Chemo Cycle #6: The worst yet.

I must confess, I am a week behind with this blog post. But I do have a good reason, well two actually……nausea and fatigue. A week ago I went in for my 6th chemotherapy cycle and boy was it an experience. Everything was running smoothly, perhaps a little too smoothly, and it was looking like I would set a personal record for the least amount of time in the chair to date.

I had my Oxaliplatin infusion via my port, followed by a saline flush. All felt well and good and I was started on the Folfox. Three minutes into the Folfox infusion and I started to get pain in the right side of my chest, just above the port. I could feel that the area had swollen considerably and was painful to touch. The nurse immediately stopped the IV and they inspected the port. There were no signs that the needle had moved in the port or that there were any other issues. The nurses attempts to draw blood from the port failed, so the decision was made to remove the needle and reattach a new one. Now I gotta tell ya, having that needle attached once a fortnight is painful enough, so twice in one day was not going to be fun. But as with most things cancer treatment related, you kind of have a choice to not have it done, but really, you have no choice. So the new needle was put into the port, minus the numbing cream this time. But, despite the nurses best efforts, again no blood could be drawn. Now there is one thing you never want to hear in a hospital, “hmmmm, I’ve never seen that before, I wonder why it’s doing that?”. I heard this and about three variations of it in the space of 30 minutes. The decision was then made to remove the needle again and to get my port scanned to see if there was a fracture in my line.

So off I went to imaging where, would you believe it, I had to have another needle inserted into my port. This was so that they could run a contrast through the port to see if there were any leaks. At this stage I was certain that there was a fracture or hole in the line and that I had either chemo drugs or saline under my skin. So, all hooked up, I took my position on the hospital bed in the imaging room. A flat scanner hovered over my chest whilst the contrast was injected into the port. I watched on the big screen as the solution entered the port and exited at the bottom of the line. No leaks, no holes, no fractures. Two conclusions were made. One, that I had fibres which had grown over the end of my port line inside my vein and this was blocking any blood from entering the line. The second was that the nurse had incorrectly fixed the needle to my port. I am by no means an expert and do agree with the first conclusion, however, I don’t think the leak had anything to do with the nurse. It all felt and looked normal. We may never know exactly what the issue was. The swollen part of my chest was given a run under an ultrasound to see if it was in fact fluid that was under my skin. It was, and again, we may never know exactly what fluids ended up under my skin.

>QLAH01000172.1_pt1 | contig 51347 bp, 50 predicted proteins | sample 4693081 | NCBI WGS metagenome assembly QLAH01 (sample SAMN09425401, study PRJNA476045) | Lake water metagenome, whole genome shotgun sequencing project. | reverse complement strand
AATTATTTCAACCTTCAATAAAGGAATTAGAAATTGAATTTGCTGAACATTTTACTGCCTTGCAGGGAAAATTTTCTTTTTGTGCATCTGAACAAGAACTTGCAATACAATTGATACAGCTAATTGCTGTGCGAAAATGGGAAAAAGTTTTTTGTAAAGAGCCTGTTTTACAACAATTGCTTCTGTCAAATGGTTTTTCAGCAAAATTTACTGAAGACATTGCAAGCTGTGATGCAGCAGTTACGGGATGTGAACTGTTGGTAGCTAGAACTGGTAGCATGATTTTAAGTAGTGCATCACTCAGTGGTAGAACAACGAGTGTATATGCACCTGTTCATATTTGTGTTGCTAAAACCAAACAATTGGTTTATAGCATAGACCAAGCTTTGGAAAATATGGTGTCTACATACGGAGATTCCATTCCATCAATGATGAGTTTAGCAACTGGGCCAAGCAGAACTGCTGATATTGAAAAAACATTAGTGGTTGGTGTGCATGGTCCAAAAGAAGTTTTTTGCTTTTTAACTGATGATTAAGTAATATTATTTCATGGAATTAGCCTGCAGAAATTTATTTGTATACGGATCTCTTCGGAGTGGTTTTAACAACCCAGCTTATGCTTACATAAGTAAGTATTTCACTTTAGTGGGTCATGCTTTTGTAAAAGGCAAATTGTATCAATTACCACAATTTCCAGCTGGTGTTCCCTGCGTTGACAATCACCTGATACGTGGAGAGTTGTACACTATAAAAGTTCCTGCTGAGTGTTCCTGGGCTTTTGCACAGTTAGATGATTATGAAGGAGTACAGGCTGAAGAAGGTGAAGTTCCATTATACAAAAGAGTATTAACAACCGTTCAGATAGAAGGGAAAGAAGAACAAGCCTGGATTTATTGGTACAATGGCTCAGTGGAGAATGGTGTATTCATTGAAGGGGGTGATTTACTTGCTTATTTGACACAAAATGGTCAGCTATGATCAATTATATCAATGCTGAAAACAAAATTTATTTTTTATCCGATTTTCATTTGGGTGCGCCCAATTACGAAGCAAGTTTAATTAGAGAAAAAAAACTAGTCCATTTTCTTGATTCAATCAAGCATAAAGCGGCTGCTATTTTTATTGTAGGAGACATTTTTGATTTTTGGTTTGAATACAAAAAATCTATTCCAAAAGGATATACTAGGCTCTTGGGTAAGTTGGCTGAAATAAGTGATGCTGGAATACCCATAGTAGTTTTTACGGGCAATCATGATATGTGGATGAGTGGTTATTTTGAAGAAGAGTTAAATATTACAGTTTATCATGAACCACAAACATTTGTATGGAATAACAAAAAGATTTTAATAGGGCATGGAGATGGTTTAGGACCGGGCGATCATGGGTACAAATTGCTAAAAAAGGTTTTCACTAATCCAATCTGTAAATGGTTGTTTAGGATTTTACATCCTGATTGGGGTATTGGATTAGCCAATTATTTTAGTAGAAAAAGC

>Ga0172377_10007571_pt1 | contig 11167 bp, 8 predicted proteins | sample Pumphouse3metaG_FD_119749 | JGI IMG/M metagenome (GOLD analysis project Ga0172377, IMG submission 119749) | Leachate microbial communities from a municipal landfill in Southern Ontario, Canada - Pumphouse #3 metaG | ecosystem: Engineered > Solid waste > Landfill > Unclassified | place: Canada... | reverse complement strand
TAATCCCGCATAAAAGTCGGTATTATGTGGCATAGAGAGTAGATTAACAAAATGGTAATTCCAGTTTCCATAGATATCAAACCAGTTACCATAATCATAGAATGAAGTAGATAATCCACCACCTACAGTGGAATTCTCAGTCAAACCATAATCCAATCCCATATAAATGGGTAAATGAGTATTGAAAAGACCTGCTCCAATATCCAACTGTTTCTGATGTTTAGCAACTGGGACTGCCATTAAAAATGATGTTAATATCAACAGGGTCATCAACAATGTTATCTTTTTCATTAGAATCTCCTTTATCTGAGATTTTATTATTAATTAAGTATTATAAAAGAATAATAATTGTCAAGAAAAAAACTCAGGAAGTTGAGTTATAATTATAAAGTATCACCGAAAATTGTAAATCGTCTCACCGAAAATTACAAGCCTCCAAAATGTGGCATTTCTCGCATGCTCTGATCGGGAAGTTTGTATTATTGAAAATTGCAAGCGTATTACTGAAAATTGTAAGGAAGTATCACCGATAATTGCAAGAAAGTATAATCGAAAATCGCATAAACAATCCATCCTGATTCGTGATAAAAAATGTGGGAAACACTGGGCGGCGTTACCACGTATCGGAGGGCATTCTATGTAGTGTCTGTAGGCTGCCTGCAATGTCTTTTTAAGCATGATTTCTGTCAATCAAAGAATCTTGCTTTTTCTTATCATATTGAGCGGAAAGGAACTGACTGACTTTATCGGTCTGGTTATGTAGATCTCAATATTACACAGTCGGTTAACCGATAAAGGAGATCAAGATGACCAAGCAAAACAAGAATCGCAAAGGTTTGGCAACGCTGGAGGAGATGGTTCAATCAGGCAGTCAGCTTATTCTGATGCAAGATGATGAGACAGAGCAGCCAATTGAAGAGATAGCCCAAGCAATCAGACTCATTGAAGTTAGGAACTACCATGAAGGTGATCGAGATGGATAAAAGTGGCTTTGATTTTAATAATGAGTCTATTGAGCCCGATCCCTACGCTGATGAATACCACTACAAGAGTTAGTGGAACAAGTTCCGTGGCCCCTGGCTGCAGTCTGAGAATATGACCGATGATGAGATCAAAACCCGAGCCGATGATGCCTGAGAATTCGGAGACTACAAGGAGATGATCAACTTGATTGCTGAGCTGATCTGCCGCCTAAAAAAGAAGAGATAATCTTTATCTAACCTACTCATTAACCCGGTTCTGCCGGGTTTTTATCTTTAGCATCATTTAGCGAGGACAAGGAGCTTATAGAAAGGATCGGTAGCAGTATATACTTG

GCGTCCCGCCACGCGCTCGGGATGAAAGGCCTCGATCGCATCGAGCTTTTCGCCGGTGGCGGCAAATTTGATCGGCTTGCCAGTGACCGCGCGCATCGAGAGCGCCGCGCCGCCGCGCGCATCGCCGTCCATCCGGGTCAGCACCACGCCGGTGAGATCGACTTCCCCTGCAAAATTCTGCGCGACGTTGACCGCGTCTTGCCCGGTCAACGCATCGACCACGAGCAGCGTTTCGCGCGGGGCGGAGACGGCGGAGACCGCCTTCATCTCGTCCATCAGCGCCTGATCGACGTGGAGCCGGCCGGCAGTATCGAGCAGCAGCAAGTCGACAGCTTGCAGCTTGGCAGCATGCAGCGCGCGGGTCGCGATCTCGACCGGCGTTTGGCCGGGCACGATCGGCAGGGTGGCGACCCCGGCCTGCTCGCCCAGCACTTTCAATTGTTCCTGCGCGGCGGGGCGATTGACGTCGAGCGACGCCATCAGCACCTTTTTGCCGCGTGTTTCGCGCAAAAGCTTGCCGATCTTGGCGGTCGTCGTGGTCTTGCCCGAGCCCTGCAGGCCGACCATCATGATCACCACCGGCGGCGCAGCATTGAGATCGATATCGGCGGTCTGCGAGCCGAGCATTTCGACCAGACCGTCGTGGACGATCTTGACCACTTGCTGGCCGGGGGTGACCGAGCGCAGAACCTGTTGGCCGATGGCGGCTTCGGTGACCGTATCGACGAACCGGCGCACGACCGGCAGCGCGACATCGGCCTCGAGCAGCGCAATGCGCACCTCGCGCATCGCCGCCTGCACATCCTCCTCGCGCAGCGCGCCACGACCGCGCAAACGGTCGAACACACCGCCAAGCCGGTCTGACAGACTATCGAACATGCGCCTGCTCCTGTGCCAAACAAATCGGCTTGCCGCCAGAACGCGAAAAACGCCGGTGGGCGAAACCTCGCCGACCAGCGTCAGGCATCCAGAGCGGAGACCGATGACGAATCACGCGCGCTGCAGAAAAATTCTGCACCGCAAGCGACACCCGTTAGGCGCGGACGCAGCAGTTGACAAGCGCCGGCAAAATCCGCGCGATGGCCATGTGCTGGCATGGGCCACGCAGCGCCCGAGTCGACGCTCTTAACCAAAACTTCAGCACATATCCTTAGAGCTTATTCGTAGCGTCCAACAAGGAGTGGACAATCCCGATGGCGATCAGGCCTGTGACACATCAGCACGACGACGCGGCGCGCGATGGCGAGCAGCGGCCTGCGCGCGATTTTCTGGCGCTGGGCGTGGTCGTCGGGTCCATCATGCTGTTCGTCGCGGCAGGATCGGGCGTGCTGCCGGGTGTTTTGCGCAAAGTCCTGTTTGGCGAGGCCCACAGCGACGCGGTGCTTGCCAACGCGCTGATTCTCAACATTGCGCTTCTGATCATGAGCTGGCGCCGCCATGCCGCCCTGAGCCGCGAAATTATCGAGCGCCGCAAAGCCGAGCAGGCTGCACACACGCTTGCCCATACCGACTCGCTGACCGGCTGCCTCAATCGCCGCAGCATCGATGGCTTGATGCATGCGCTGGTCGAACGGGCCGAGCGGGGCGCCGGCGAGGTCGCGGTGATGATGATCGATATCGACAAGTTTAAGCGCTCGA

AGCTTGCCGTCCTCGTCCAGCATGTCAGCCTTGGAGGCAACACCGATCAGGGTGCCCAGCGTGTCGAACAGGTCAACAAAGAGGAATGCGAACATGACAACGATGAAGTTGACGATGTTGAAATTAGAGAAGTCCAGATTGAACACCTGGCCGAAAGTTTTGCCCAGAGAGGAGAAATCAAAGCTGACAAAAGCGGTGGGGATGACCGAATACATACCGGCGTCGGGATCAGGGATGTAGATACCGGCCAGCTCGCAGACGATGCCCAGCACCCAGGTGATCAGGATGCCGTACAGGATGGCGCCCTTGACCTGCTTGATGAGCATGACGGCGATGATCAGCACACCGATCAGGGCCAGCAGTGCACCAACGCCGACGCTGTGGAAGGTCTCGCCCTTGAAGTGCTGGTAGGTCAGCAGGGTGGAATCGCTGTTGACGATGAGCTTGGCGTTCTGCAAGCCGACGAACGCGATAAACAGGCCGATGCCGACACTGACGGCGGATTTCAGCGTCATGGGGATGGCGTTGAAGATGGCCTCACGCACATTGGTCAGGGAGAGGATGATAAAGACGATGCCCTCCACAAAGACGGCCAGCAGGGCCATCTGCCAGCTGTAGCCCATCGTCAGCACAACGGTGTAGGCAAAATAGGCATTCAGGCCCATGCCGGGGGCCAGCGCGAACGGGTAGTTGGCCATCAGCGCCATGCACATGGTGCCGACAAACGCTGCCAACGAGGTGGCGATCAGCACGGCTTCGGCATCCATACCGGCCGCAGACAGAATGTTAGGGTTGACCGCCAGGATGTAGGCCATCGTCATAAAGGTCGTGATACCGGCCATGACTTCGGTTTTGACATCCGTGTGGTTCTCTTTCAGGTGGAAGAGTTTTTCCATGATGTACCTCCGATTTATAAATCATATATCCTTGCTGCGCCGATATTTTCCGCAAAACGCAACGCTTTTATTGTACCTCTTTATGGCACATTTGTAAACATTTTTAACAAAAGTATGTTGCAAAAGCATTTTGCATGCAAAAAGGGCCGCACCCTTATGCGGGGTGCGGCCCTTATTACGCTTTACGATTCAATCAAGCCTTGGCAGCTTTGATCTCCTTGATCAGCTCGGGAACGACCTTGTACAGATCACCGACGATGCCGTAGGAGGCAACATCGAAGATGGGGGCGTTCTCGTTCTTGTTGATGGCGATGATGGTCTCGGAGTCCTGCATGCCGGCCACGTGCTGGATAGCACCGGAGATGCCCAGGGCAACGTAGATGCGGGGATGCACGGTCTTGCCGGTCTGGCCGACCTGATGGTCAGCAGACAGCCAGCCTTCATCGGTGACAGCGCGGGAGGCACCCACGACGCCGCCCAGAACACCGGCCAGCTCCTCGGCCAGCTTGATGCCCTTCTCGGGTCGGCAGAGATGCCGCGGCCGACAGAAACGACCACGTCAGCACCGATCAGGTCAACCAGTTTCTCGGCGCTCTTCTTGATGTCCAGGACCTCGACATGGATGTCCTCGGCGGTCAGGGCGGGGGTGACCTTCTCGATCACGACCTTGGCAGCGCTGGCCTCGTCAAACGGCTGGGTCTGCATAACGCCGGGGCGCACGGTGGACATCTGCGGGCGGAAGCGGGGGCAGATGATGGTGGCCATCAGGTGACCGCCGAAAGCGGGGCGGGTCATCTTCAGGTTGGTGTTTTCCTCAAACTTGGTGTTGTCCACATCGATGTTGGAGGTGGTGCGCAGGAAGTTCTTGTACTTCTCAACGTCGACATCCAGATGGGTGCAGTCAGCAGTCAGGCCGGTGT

In the week after this cycle I have had terrible nausea and fatigue. I have spent a total of 5 minutes outside, mainly due to the weather, and have been sleeping about 17 hours a day. My anti nausea medications no longer work and the only relief from the nausea is for about two hours each morning. Oh, and my chest still feels like it’s been rammed by a bull. On the plus side, the doctor reduced my Oxaliplatin dosage to 75% and this has helped enormously with the neuropathy. Hopefully I can now have a small break to get my body and mind back to some type of healthy.

2 thoughts on “Chemo Cycle #6: The worst yet.

  1. My mom just finished her fifth round of chemo, and they had to switch her to another regimen (she was on folfox) because the neuropathy was almost constant. I’m so sorry that the whole port/needle conundrum happened to you. I really appreciate your continued posting even though I know things are really tough for you right now. Stay strong!

    Liked by 1 person

    • Folfox can be a bugger with the neuropathy. Best to change the drugs rather than risk long term damage. Otherwise I hope your mum is doing well and that the new treatment is successful. Thank you for taking an interest in my blog. The support had been fantastic.

      Liked by 1 person

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